The game opened with a curiously one-sided long range exchange between the Panzer II and the Matilda, neither really landing a blow. In the mean time,  the Panzer IV crashed into the orchard opposite the compound, while the Panzer III and the Honey started a race for the wadi on the right flank, just stopping for the odd fruitless pot shot at each other on the way.

Just as the Panzer III and the Honey squared up for a short range slugging match, the Panzer II dashed into the orchard behind the Panzer IV and managed to plant a catastrophic flank shot into the Honey.

On the left flank, the crazy Aussie crewed M13/40 dashed forward from the cover of the Oasis, to crash through the compound wall.

However, spying the Aussie move, the Panzer IV prowled around the left of the compound, trying to get to the Aussie M13's rear. Having had the Honey kill stolen from him, the Panzer III decided to tackle the M13/40 head-on, but neither could really land a blow because of the obscuration by the compound wall.

In an attempt to relieve the hard pressed Aussies, the Matilda eventually lumbered around the right of the compound, trying to get to the rear of the Panzer III. However, their concentration was seemingly thrown off by the Panzer II redecorating the front of the Matilda with repeated 20mm AP strikes!

Deciding the being meat in the M13/Matilda sandwich, the Panzer III crew decided to just crash through the  compound wall, to get a better shot at the M13. This rather startled the Aussies and they failed to land a shot on the now dusty Panzer III, but the Panzer III crew showed no such hesitation, drilling a 50mm round straight through the M13.
At thus point the dust trail of the supporting Afrika Korps infantry could be seen in the distance, so the Matlida decided discretion was the better part of valor and withdrew, leaving the field to the victorious Germans.

Sunday, 28 October 2018

What a Tanker, recent arrivals

Here are some shots of a couple of recent arrivals in the "What a Tanker" garage. This first is a lovely little Hetzer.

The second  is a nice chunky M10 Wolverine.

Both are by Warlord.
Next are a couple of the new Dark Ops, "What a Tanker" dashboards. A quick spray of paint and picking out the lettering and you have a nice replacement for the laminated plastic/paper versions.

Sunday, 19 August 2018

Black Wolf Club Night, 16th Aug 2018

Well, lots going on.....

Corner 1, Rommel (Sam Mustafa), 10mm early WW2 Russian Front

Very nice looking game, saw Ian trying to educate a few players regarding Sam Mustafa's WW2 “Rommel” rules. I admit that I am interested enough to dust my copy of the rules off, especially for early WW2 10/12 mm.

Far corner 2, Congo

Nice looking game, without any loud expletives were heard, but maybe he was just muttering them under his breath.
Across the way John Dixon and co played a 15mm ECW game (sorry no pics).

Next up we had Frostgrave, Greek Mythology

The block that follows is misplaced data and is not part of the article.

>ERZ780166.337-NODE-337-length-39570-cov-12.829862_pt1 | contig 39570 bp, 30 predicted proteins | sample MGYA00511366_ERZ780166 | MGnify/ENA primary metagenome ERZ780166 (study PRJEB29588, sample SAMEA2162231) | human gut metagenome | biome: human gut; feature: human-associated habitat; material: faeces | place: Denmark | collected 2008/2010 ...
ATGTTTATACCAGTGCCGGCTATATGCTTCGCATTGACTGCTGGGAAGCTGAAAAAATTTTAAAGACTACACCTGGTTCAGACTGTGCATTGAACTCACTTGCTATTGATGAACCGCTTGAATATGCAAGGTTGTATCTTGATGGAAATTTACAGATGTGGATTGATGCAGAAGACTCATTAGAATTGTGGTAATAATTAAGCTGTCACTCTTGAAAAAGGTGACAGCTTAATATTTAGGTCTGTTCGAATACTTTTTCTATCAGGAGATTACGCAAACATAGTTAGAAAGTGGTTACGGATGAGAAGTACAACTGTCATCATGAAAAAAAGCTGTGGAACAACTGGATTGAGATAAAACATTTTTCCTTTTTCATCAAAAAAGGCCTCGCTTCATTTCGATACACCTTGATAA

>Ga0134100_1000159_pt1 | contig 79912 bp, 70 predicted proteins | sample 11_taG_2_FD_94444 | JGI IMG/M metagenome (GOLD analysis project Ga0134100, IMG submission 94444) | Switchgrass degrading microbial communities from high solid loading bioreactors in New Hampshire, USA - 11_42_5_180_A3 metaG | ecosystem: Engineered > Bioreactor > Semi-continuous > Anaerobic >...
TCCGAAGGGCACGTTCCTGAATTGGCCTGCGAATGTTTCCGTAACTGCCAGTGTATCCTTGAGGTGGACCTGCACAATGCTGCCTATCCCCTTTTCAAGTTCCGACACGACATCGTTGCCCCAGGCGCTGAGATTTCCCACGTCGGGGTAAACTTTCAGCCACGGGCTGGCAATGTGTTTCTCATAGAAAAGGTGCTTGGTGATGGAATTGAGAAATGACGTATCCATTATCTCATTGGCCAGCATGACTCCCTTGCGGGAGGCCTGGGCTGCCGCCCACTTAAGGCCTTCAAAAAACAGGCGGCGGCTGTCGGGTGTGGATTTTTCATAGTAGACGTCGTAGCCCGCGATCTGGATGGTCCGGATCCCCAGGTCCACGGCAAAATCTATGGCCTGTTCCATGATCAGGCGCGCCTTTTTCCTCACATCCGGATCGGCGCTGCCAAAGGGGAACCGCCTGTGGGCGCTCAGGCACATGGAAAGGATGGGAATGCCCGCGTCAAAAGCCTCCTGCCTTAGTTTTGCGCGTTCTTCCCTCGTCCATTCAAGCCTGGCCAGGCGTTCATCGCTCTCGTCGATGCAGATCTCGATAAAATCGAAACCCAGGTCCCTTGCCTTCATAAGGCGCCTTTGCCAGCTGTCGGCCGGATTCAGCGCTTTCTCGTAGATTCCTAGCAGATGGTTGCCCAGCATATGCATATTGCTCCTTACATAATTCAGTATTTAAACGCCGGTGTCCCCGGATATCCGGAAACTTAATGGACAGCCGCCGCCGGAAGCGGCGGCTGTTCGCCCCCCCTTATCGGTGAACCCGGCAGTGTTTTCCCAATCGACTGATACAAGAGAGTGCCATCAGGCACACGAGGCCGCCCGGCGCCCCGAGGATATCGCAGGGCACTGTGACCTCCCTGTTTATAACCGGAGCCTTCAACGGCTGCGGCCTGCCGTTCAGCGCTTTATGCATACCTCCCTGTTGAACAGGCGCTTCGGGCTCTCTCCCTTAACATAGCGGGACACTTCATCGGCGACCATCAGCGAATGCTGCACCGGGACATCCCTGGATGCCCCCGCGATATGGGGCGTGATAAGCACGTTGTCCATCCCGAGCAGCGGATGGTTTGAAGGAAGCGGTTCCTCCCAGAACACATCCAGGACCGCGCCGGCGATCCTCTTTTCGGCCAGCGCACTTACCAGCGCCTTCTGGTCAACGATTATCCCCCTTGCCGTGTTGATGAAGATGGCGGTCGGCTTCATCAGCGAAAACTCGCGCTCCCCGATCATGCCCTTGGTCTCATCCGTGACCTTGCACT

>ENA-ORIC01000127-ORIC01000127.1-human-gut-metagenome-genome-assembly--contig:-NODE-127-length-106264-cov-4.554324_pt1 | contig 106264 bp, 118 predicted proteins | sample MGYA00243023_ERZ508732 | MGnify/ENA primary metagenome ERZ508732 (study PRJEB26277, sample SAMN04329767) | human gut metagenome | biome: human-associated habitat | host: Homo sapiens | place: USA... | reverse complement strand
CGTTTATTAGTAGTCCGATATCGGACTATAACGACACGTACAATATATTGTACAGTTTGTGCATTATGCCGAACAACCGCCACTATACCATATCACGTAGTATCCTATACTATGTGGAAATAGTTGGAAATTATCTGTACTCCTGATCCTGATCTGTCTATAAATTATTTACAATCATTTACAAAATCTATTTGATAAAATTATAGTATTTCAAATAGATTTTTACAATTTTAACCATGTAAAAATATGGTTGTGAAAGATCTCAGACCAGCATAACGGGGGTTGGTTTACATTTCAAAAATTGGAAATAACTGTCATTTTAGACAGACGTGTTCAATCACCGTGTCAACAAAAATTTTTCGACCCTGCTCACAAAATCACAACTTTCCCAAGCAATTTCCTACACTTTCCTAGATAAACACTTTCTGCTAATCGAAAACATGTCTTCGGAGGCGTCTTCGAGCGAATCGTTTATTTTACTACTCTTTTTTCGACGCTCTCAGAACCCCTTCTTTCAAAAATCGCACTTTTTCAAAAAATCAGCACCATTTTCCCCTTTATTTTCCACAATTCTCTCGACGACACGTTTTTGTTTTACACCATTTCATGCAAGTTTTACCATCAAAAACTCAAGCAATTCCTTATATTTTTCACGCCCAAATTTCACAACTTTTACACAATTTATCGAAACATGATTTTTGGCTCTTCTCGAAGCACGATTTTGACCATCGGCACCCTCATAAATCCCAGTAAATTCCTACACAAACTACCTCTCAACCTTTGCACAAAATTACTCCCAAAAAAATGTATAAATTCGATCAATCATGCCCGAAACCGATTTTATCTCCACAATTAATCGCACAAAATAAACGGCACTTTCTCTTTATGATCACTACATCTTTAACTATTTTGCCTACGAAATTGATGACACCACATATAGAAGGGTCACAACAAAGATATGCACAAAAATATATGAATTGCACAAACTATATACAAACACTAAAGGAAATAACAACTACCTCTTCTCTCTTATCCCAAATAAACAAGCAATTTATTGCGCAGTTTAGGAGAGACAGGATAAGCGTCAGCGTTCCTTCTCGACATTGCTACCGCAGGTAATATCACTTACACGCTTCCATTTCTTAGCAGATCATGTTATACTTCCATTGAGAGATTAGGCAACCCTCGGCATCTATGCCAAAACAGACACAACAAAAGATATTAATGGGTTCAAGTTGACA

Malcolm, Rob and Tony played several 28mm “Mythical Greek”  scenarios using Frostgrave. Simon was most impressed that Tony had both the rules and the WSS magazines open at the correct pages. That said Simon thought he was just looking at the pictures! Pretty looking game, even if “animal identification” was wanting a little. At one point Malcolm said that sadly one of the Greek characters had been killed by a giant ram, but when pointing to the site of the incident, all that could see was a large bear!?

Tony’s large Greek Temple also came into action in the 2nd scenario and mighty impressive it looked too.

It’s nice to see the Frostgrave rules, which are incredibly simple, used for a different genre.

Too Fat Lardies, Sharp Practice 2, Peninsular

Simon and Phil played a nice looking game of SP2 set in the Peninsula.  Simon's surly French conscripts had to capture a Spanish priest and the British had to stop them . The game opened well for the French and they were able to march briskly down the road and take the objective. Then things got a bit sticky……Phil managed to get 24 of his elite Light infantry into short musket range of two of my units. 27 dice hitting on a 2-6 (Controlled volley + 'first fire').  OUCH! Miraculously my two units survived.  Simon then tried to get his dragoons to charge the British rifles on the left flank.This was a bit “do or die” and the result was “die”……or more accurately retire and then break. Next turn another 27 dice crashed into the French infantry. Result one broken infantry unit and one retiring at full speed.

However all was redeemed by Simon's reserve unit snatching the priest and sprinting back towards the deployment point and victory.

This French Peninsular “victory” was bought in true Col H’Villams style. OK, the British had sadly failed to secure the objective, in the process losing one casualty, Private Higgins. The French had snatched the prize, from under the noses of the British, but leaving a trail of dead and wounded strewn across the field. When asked about the casualty rate, after the action, Col H’Villams was said to be saddened, but mainly about the cost of equipping and transporting new conscripts to the front!?